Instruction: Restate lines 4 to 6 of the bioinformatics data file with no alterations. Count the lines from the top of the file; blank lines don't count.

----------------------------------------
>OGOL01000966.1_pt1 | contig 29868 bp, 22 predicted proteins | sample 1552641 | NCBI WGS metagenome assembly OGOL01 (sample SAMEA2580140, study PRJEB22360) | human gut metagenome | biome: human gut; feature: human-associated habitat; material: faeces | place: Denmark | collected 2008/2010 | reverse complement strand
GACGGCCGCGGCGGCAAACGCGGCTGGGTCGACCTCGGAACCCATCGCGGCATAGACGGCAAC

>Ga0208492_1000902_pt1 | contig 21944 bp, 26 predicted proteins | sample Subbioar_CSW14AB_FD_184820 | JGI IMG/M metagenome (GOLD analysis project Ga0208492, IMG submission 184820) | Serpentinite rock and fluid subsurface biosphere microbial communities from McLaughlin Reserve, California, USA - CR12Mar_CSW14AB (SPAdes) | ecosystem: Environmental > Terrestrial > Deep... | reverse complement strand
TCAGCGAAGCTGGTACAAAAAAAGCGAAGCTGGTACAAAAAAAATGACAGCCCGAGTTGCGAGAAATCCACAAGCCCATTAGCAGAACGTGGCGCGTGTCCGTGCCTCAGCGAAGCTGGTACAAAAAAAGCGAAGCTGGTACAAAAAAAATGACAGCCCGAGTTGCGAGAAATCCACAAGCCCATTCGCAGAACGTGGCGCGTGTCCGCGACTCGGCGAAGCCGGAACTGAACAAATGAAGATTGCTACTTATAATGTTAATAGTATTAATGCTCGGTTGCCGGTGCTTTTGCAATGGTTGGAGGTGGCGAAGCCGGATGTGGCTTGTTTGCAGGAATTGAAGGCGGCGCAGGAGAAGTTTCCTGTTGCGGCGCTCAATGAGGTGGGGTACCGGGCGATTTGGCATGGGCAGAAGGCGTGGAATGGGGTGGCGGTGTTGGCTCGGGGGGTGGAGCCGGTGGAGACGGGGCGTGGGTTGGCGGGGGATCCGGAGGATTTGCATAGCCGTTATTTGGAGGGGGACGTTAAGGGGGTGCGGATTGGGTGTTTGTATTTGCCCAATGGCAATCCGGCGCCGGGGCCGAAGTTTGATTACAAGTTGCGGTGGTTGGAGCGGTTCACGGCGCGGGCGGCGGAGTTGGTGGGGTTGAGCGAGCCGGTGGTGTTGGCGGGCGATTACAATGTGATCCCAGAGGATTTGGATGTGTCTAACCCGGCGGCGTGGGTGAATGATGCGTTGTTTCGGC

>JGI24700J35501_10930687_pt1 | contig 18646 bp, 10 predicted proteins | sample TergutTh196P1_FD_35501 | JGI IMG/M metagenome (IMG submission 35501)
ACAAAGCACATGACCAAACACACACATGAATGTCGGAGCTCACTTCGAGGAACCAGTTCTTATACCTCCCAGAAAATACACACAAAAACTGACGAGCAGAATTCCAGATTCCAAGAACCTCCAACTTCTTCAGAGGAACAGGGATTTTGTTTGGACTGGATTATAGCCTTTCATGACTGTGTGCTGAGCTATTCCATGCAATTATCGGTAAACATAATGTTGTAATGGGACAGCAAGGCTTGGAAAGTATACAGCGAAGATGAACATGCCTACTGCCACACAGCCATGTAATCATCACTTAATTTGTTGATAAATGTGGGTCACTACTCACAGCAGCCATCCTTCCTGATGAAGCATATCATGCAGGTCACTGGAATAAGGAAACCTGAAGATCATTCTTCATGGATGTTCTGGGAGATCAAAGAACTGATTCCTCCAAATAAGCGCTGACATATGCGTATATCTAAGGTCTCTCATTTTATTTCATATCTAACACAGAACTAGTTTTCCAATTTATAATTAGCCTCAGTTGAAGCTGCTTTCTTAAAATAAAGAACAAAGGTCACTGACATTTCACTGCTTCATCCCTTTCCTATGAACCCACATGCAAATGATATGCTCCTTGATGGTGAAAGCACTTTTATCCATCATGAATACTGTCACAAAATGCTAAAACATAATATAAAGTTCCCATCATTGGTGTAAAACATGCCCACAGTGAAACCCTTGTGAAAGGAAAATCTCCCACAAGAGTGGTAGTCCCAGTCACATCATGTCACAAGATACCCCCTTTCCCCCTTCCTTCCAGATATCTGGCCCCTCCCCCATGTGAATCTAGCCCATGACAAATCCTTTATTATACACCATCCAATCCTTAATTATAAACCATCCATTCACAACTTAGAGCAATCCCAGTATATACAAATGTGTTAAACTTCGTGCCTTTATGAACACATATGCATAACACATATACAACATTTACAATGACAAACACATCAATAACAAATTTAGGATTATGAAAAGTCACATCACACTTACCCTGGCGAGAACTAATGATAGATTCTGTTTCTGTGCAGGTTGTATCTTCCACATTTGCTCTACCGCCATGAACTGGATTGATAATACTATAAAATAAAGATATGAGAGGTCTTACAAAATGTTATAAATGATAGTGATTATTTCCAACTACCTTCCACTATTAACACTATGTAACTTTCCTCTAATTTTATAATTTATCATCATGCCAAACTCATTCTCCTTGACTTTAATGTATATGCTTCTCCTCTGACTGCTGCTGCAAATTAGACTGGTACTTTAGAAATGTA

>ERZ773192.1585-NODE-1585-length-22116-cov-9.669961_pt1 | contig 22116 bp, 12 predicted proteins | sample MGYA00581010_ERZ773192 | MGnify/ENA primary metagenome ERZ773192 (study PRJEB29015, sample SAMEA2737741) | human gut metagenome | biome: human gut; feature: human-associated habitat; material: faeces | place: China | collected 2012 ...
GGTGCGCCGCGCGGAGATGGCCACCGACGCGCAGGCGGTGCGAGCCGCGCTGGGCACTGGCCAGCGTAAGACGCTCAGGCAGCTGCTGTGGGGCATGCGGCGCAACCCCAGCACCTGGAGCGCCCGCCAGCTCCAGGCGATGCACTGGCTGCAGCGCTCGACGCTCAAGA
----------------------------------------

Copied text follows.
TCAGCGAAGCTGGTACAAAAAAAGCGAAGCTGGTACAAAAAAAATGACAGCCCGAGTTGCGAGAAATCCACAAGCCCATTAGCAGAACGTGGCGCGTGTCCGTGCCTCAGCGAAGCTGGTACAAAAAAAGCGAAGCTGGTACAAAAAAAATGACAGCCCGAGTTGCGAGAAATCCACAAGCCCATTCGCAGAACGTGGCGCGTGTCCGCGACTCGGCGAAGCCGGAACTGAACAAATGAAGATTGCTACTTATAATGTTAATAGTATTAATGCTCGGTTGCCGGTGCTTTTGCAATGGTTGGAGGTGGCGAAGCCGGATGTGGCTTGTTTGCAGGAATTGAAGGCGGCGCAGGAGAAGTTTCCTGTTGCGGCGCTCAATGAGGTGGGGTACCGGGCGATTTGGCATGGGCAGAAGGCGTGGAATGGGGTGGCGGTGTTGGCTCGGGGGGTGGAGCCGGTGGAGACGGGGCGTGGGTTGGCGGGGGATCCGGAGGATTTGCATAGCCGTTATTTGGAGGGGGACGTTAAGGGGGTGCGGATTGGGTGTTTGTATTTGCCCAATGGCAATCCGGCGCCGGGGCCGAAGTTTGATTACAAGTTGCGGTGGTTGGAGCGGTTCACGGCGCGGGCGGCGGAGTTGGTGGGGTTGAGCGAGCCGGTGGTGTTGGCGGGCGATTACAATGTGATCCCAGAGGATTTGGATGTGTCTAACCCGGCGGCGTGGGTGAATGATGCGTTGTTTCGGC

>JGI24700J35501_10930687_pt1 | contig 18646 bp, 10 predicted proteins | sample TergutTh196P1_FD_35501 | JGI IMG/M metagenome (IMG submission 35501)
ACAAAGCACATGACCAAACACACACATGAATGTCGGAGCTCACTTCGAGGAACCAGTTCTTATACCTCCCAGAAAATACACACAAAAACTGACGAGCAGAATTCCAGATTCCAAGAACCTCCAACTTCTTCAGAGGAACAGGGATTTTGTTTGGACTGGATTATAGCCTTTCATGACTGTGTGCTGAGCTATTCCATGCAATTATCGGTAAACATAATGTTGTAATGGGACAGCAAGGCTTGGAAAGTATACAGCGAAGATGAACATGCCTACTGCCACACAGCCATGTAATCATCACTTAATTTGTTGATAAATGTGGGTCACTACTCACAGCAGCCATCCTTCCTGATGAAGCATATCATGCAGGTCACTGGAATAAGGAAACCTGAAGATCATTCTTCATGGATGTTCTGGGAGATCAAAGAACTGATTCCTCCAAATAAGCGCTGACATATGCGTATATCTAAGGTCTCTCATTTTATTTCATATCTAACACAGAACTAGTTTTCCAATTTATAATTAGCCTCAGTTGAAGCTGCTTTCTTAAAATAAAGAACAAAGGTCACTGACATTTCACTGCTTCATCCCTTTCCTATGAACCCACATGCAAATGATATGCTCCTTGATGGTGAAAGCACTTTTATCCATCATGAATACTGTCACAAAATGCTAAAACATAATATAAAGTTCCCATCATTGGTGTAAAACATGCCCACAGTGAAACCCTTGTGAAAGGAAAATCTCCCACAAGAGTGGTAGTCCCAGTCACATCATGTCACAAGATACCCCCTTTCCCCCTTCCTTCCAGATATCTGGCCCCTCCCCCATGTGAATCTAGCCCATGACAAATCCTTTATTATACACCATCCAATCCTTAATTATAAACCATCCATTCACAACTTAGAGCAATCCCAGTATATACAAATGTGTTAAACTTCGTGCCTTTATGAACACATATGCATAACACATATACAACATTTACAATGACAAACACATCAATAACAAATTTAGGATTATGAAAAGTCACATCACACTTACCCTGGCGAGAACTAATGATAGATTCTGTTTCTGTGCAGGTTGTATCTTCCACATTTGCTCTACCGCCATGAACTGGATTGATAATACTATAAAATAAAGATATGAGAGGTCTTACAAAATGTTATAAATGATAGTGATTATTTCCAACTACCTTCCACTATTAACACTATGTAACTTTCCTCTAATTTTATAATTTATCATCATGCCAAACTCATTCTCCTTGACTTTAATGTATATGCTTCTCCTCTGACTGCTGCTGCAAATTAGACTGGTACTTTAGAAATGTA